Today Greg sent me a link and after clicking it the title of the article had me thinking that the identity theft pendulum had begun to swing the other way (in our favor). The article title was: Veterans Affairs chief calls for stronger data laws
The article is a reactive statement to the 26.5 million veterans information that was stolen a while ago and starts out hopeful with a great inspirational quote:
“It’s an emergency at the VA, and it should be an emergency in our society,”
but then starts to take a roll down hill with:
Rep. Tom Davis, the Virginia Republican who heads the committee, said the incident had prompted him to weigh changes to a law called the Federal Information Security Management Act of 2002, which outlines procedures federal agencies must undertake in order to protect their data and systems.
I wonder, is it the actual incident that prompted Tom OR WAS IT THE FACT THAT THE VETS ARE SUING? Hope spirals back into the vast wasteland of stolen identity when the article goes on to say:
That law requires agencies to notify law enforcement and internal inspectors general when a breach occurs, but it does not require notification of potential victims or the public. It must be updated to include penalties, incentives and “proactive notification requirements,” Davis said, adding that he is “troubled as the number and scope of losses continues to expand.”
So if I understand right, once you let my data get stolen you’ll find it in the goodness of your heart to tell me (instead of me finding out after my bank account is drained). That’s proactive? I think not. Proactive is encrypting my data and being certified to manage my data. Ugh..This is pathetic.
I just did an Internet search for “Software Quality Assurance for Dummies” and found nothing. I can hardly believe it! The luck is equal to finding a dot com domain name that isn’t taken.
If you’re looking to get into Software Quality Assurance, or are green in SQA look forward to the up and coming publication: Software Quality Assurance for Dummies by Brent Strange:
John Wiley & Sons, Inc. please contact me to get this underway. 🙂
Is it the fact that I work in a security group and this stuff naturally flows through my inbox or has the last week been a stolen data fiesta?
Hotels.com customers data is stolen and Greg is MAD (WARNING! Don’t make Greg mad, it’s not pretty. Well, sometimes it’s humorous to watch… If you have the opportunity to rib him a little bit someday in person just bring up how slow Microsoft Virtual Server is and you’ll see traces of the mad Greg. Mad level 3 out of 10). Anywhooo, Greg not only rants about how pathetic security is in the industry but offers some practical advice on knowing how secure a company is by their certifications. Good stuff.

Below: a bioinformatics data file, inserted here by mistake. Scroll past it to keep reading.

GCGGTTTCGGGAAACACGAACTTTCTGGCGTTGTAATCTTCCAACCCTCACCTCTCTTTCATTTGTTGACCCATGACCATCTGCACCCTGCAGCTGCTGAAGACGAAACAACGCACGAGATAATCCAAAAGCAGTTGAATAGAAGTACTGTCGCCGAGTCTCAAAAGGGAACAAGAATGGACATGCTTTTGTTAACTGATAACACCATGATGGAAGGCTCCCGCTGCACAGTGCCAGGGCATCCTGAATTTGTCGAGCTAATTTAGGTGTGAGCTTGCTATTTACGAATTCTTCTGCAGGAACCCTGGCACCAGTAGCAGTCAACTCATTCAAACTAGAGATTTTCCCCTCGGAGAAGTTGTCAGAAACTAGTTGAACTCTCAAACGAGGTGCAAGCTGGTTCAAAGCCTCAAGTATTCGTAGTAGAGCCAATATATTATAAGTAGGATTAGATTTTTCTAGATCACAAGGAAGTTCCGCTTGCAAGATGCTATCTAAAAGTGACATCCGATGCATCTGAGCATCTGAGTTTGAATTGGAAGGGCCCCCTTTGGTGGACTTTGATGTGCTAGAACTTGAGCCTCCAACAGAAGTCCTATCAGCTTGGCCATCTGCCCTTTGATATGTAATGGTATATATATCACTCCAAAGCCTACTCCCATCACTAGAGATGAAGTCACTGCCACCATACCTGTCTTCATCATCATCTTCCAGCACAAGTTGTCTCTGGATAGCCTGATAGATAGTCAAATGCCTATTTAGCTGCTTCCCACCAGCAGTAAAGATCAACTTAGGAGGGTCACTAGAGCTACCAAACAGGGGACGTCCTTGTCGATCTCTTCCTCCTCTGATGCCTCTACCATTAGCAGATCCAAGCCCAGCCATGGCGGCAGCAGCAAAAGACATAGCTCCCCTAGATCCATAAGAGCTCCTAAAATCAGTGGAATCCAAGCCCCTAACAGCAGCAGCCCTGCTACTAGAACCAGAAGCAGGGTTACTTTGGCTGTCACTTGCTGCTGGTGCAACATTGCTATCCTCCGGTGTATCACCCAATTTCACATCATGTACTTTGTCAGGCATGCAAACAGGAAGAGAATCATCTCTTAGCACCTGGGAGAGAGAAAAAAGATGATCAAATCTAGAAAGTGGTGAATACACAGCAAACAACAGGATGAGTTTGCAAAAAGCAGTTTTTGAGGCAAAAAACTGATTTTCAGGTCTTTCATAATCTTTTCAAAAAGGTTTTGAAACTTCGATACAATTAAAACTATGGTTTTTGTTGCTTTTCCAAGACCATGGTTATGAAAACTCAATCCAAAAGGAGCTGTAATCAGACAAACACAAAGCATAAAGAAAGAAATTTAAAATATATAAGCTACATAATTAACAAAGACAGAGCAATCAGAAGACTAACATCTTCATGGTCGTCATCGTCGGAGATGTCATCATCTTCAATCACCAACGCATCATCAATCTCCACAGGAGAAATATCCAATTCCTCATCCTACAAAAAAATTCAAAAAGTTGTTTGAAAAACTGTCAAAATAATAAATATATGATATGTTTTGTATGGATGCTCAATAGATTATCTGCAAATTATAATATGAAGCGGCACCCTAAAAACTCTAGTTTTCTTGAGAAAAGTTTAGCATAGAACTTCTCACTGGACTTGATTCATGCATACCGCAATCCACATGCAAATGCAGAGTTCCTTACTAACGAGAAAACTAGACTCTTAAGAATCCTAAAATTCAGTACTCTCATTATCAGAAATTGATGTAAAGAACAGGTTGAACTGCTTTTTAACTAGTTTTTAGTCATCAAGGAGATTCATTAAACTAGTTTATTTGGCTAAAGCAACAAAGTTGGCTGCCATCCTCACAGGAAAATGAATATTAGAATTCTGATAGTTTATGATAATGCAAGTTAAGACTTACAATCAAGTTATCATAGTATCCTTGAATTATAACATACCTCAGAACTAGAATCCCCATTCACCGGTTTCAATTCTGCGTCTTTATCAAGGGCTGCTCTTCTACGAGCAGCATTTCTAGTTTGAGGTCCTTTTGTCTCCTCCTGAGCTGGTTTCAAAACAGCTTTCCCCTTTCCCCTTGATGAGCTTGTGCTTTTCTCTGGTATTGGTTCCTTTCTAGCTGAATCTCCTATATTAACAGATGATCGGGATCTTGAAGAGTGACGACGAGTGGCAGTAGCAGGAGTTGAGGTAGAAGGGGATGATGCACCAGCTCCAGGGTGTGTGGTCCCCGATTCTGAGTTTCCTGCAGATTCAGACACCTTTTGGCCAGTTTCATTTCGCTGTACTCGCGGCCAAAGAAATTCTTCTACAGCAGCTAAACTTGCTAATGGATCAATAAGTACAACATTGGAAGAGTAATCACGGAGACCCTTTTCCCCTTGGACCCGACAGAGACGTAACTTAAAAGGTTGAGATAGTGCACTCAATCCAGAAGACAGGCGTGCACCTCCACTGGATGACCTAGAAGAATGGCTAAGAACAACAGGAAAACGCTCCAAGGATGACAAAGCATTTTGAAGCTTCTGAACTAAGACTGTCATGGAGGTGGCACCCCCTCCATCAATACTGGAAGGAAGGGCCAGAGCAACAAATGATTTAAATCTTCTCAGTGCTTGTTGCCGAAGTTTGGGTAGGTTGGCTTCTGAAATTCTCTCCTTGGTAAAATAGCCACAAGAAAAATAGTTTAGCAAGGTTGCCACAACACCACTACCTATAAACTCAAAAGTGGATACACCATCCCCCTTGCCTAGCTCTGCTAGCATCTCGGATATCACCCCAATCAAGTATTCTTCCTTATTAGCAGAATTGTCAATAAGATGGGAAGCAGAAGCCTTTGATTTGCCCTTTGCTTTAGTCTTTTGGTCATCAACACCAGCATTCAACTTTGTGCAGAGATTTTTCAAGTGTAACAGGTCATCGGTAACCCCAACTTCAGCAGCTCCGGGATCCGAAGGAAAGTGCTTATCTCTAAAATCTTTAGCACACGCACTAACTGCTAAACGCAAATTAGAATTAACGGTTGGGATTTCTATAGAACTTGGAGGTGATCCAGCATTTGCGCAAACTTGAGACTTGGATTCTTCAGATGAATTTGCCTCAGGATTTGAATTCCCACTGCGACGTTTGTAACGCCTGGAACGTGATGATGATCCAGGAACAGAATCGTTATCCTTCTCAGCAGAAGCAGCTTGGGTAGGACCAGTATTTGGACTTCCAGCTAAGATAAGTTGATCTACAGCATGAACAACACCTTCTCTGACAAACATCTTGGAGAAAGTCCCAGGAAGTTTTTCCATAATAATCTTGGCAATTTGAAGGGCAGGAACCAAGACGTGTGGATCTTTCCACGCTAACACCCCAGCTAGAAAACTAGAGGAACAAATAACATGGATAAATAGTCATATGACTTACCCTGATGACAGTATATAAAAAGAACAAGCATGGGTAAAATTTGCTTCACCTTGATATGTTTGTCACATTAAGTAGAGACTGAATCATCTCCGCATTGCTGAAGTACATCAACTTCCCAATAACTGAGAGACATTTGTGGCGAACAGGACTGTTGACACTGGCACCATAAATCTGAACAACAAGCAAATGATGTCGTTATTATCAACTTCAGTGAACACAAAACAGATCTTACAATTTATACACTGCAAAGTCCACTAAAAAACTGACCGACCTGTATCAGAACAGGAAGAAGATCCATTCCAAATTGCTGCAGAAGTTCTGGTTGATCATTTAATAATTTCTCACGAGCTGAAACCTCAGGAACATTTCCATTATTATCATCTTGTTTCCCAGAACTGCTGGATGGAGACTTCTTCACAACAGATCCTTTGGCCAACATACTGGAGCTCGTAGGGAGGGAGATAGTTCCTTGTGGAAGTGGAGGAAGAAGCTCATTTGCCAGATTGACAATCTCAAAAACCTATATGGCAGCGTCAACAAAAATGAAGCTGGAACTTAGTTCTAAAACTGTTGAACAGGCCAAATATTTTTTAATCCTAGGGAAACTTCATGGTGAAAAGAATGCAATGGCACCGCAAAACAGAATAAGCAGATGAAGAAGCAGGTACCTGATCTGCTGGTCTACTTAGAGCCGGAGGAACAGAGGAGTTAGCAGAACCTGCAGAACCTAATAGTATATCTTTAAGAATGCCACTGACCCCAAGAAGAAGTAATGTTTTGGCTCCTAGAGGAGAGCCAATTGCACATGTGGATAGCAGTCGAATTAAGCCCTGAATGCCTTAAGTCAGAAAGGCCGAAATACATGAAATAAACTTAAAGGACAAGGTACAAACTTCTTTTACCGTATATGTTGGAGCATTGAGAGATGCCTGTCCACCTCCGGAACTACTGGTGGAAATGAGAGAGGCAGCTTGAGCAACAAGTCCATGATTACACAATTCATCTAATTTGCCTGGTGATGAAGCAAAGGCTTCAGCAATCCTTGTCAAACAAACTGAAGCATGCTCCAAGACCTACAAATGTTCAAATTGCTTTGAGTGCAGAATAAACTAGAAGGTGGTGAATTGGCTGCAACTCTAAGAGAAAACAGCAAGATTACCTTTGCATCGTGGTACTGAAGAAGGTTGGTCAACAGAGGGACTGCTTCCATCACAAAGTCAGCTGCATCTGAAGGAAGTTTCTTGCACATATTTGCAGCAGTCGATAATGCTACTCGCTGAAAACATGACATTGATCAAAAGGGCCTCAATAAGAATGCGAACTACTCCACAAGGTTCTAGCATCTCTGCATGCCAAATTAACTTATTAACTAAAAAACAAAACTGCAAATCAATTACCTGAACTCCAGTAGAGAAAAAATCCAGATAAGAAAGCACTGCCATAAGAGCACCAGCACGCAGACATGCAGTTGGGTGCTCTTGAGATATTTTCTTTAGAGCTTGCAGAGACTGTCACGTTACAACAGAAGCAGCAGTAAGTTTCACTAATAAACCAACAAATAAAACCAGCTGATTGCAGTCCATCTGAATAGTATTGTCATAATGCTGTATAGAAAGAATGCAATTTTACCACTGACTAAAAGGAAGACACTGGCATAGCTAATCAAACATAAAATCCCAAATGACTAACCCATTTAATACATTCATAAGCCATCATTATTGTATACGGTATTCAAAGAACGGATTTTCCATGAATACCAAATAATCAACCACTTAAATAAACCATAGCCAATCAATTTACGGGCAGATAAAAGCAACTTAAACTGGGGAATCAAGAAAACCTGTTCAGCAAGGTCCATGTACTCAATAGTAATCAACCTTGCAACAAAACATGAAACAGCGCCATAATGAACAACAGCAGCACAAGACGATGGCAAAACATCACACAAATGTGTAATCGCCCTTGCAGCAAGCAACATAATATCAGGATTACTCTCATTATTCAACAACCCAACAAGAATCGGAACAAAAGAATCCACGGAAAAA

Data lost on all 2.2 million (nearly all) active duty, reserve and guard members.
Veterans fight back and sue for data lost/stolen (this is what we need to wake the industry up).
Alex Scoble sent an article stating that cleaning up data breach costs 15x more than encryption. No joke? Go figure. But why do that? That’s pro-active and not re-active. Fire-fight mode is sooo much more fun though.
Are you a blogger or blog reader? Are you a fan of syndication? Let me present the latest in geek t-shirts for RSS. I had this one on the back burner since I started this blog in December of 2005 and finally sat down to create it tonight. This master-piece is titled “Feed Me” (I won’t be offended if you consider it a master-POS). The image below requires ShockWave-Flash. If you can’t see it, just go to Zazzle.com where this little beauty resides. Do you hate black t-shirts or would rather a sweat-shirt or tank top? Zazzle has a huge product line-up that you can place this advertising gem on. Gem you say? Yes, this is THE official RSS icon to be recognized by a cajillion internet users by 2007. TRUST ME. Don’t be a “wanna-be” by displaying your syndication spirit in 2008. Get this frickin’ thing on your chest now!
Ho-hum, more user data stolen, yawn… This time only 1.3 million borrowers Social Security numbers from the Texas Guaranteed Student Loan Corp. Interestingly enough, this time it was encrypted for transport but then decrypted by the data management company Hummingbird Ltd. After decryption the hardware that it was on was “lost”. Lost? <Insert snide comment here>.
Read more here.